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Hazards of Time Travel by Joyce Carol Oates

Hazards of Time Travel

by Joyce Carol Oates

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955185,980 (3.47)6
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Showing 5 of 5
Ok....but story was a bit jumbled; good characters; clever idea for a story ( )
  JosephKing6602 | Jan 20, 2019 |
The quality of the language and its flow save this read from disaster. The parallels with the self-repressions of 1959-1960 and the state repressions of the 2010s is good, but for a book which discusses free-will there is nothing but ambiguity to be found. ( )
  quondame | Jan 11, 2019 |
Not at all good

If you or I had written this book it would never have been published. Ms Oates, writing outside her usual territory, wanders into the mist, doing not much more than retelling her 1950s college years without actually writing a story.

I received a review copy of "Hazards of Time Travel" by Joyce Carol Oates (HarperCollins UK) through NetGalley.com. ( )
  Dokfintong | Dec 11, 2018 |
In a future New Jersey where behavior and thinking is tightly controlled, and people are labeled by their loyalty and skin color, an idealistic young woman, valedictorian of her class, writes a seemingly innocent graduation speech consisting only of questions. At rehearsal, Adrianne is very publicly arrested, subsequently tortured and “exiled” back in time to 1959 Wainscotia, Wisconsin. She is told that she has a chip in her brain to prevent further infractions, and that they are else wise monitoring her. She is allowed to go to university here; her name is now Mary Ellen, and she is forbidden to discuss her previous life.

Mary Ellen must adjust to the wonders and horrors of a pre-digital age (and here I can imagine the fun that JCO, who was born in ’38, had in recreating the 1959 university scene, complete with typewriters, paper books, and sweater sets). In her isolation and loneliness, she becomes romantically infatuated with a young assistant professor of psychology named Ira Wolfman and imagines he is also another exile from the future. It is this infatuation that drives much of the last half of the book.

This is the age of B. F. Skinner and his theories about human behavior, which he called “radical behaviorism.” There is much in the book about Skinner and the various “current” theories of human behavior. The reader can imagine perhaps how the alternate future might come about and how our heroine and others are being controlled (rats in a maze.…etc.) Wolfman probably gets his name from a famous patient of Freud’s (as has been noted to me) but first thoughts were of the wolf of fairytales (Angela Carter’s work came to mind).

I am both a fan of JCO’s work, and of dystopias—and have read much of both. And while I raced through this book I was ultimately disappointed. Where my expectations too high? Perhaps. The “exquisitely wrought love story” as the book’s jacket describes it, is a young woman’s over-hyped infatuation. In the end I thought the book didn’t know what it wanted to be, and I was unsure of its message — better to live in the “now” wherever that may be? There are far better JCO novels, and far better dystopian novels to read, but see what you think. ( )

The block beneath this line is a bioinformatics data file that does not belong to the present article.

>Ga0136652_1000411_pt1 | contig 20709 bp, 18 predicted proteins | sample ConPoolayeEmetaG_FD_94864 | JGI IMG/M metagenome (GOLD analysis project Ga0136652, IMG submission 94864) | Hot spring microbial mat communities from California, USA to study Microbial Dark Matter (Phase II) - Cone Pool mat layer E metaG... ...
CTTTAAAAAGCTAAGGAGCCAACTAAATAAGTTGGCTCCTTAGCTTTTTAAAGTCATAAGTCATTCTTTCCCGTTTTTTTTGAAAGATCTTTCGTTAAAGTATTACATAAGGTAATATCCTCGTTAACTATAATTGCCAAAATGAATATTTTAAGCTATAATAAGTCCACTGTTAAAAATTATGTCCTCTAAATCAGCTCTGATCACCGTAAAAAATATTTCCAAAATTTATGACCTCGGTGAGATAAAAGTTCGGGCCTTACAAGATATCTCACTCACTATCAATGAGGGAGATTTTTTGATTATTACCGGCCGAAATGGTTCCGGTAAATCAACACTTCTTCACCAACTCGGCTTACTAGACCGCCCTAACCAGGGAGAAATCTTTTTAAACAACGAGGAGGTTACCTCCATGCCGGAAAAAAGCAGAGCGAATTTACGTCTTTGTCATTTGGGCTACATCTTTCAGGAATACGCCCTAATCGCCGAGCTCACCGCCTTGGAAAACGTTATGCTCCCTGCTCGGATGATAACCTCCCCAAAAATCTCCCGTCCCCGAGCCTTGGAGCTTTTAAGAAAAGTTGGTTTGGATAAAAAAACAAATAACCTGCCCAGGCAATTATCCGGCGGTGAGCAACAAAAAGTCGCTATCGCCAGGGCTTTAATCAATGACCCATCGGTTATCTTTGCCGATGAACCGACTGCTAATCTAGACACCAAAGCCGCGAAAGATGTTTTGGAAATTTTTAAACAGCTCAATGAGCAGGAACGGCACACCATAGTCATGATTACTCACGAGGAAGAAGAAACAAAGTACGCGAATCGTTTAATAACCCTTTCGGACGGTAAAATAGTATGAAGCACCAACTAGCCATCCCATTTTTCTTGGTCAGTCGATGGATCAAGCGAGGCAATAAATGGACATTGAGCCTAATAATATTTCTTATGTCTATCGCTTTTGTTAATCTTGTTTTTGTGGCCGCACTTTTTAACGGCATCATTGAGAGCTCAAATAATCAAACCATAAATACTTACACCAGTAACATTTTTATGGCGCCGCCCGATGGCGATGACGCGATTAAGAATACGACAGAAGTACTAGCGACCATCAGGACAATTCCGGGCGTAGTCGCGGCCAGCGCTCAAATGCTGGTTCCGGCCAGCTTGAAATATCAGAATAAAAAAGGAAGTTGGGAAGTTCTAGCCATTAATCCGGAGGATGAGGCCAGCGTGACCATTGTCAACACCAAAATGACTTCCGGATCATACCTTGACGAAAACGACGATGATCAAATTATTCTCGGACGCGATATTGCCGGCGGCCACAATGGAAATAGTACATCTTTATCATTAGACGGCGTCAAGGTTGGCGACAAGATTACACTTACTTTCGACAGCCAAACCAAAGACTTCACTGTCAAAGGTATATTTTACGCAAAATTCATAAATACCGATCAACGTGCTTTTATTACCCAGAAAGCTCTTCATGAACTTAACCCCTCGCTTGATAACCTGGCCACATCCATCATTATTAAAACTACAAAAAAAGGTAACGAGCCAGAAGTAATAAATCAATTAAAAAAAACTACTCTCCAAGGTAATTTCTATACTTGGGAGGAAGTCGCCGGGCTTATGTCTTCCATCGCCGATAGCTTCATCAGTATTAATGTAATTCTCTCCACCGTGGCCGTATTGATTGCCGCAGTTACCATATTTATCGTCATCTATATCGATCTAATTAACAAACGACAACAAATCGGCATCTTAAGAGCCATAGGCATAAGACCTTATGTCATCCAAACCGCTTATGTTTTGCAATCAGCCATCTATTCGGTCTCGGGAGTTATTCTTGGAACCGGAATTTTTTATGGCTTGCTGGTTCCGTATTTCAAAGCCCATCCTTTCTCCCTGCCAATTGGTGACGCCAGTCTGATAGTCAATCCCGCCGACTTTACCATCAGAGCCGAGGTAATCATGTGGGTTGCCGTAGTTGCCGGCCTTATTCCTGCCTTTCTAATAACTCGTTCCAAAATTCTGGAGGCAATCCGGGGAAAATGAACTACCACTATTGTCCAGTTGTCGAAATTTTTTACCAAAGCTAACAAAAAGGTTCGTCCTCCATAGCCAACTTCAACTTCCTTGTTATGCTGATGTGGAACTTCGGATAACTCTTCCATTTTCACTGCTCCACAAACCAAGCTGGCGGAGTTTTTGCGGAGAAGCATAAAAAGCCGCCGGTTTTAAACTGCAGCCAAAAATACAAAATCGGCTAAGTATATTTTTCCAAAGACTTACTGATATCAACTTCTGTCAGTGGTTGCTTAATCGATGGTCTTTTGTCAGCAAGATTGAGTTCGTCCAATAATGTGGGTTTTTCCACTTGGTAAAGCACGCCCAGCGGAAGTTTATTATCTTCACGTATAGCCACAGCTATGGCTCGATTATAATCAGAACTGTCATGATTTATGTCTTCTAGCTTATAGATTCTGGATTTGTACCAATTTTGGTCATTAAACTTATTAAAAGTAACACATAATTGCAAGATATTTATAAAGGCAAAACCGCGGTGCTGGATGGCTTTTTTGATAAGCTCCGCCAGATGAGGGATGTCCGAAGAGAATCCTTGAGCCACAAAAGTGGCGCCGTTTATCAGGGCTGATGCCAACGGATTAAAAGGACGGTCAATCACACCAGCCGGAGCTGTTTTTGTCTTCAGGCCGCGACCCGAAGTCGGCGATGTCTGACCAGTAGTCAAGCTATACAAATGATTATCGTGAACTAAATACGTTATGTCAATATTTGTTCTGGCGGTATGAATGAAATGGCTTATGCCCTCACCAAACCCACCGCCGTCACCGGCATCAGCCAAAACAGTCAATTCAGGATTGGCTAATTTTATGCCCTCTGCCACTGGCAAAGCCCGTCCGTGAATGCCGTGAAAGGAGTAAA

avaland | Dec 11, 2018 |
Hazards of Time Travel by Joyce Carol Oates is a recommended dystopian novel about a totalitarian regime where being sent back in time is a punishment.

Adriane Strohl is named valedictorian of her high school class, even after others tried to tell her that it is better to not stand out in the current political environment. When she practices her speech, which consists of questions, she is arrested, charged with Treason and Questioning of Authority, and punished by being sent to college. The college she is sent to is in Wainscotia, Wisconsin, and the time is in 1959, eighty years in the past. She is given a new name, Mary Ellen Enright, and has a chip implanted in her brain to ensure her cooperation and loss of past memories. The opening of the novel lists the rules and constraints Adriane is under for the time she is sentenced for rehabilitation. Obviously she should know that it could be dangerous when she becomes obsessed with and tries to talk to Dr. Ira Wolfman, a psychology professor. She is sure that he has also been sentenced to exile in 1959 Wainscotia.

Oates has created an interesting dystopian world, but, in my opinion, it certainly reads like a Young Adult novel and is not as well-imagined or well-developed as other adult dystopian novels out there. It falls a bit short of making the political statement that Oates' desires. Adriane's paranoia and struggle to try to remember who she was before feels realistic, as does her inability to fit into 1959. In many ways it feels like this novel was rushed to publication as a political statement. It might have had a chance to make a bigger impact if more time was spent making it a better, more complete statement. There is one part which occurs later in the novel that was startling and elevated the novel above the ordinary - a bit - which is the basis for my three stars. The conclusion is enigmatic, in relationship to the information the reader has about Adriane's punishment.

Disclosure: My review copy was courtesy of Harper Collins.
http://www.shetreadssoftly.com/2018/11/hazards-of-time-travel.html ( )
  SheTreadsSoftly | Nov 14, 2018 |
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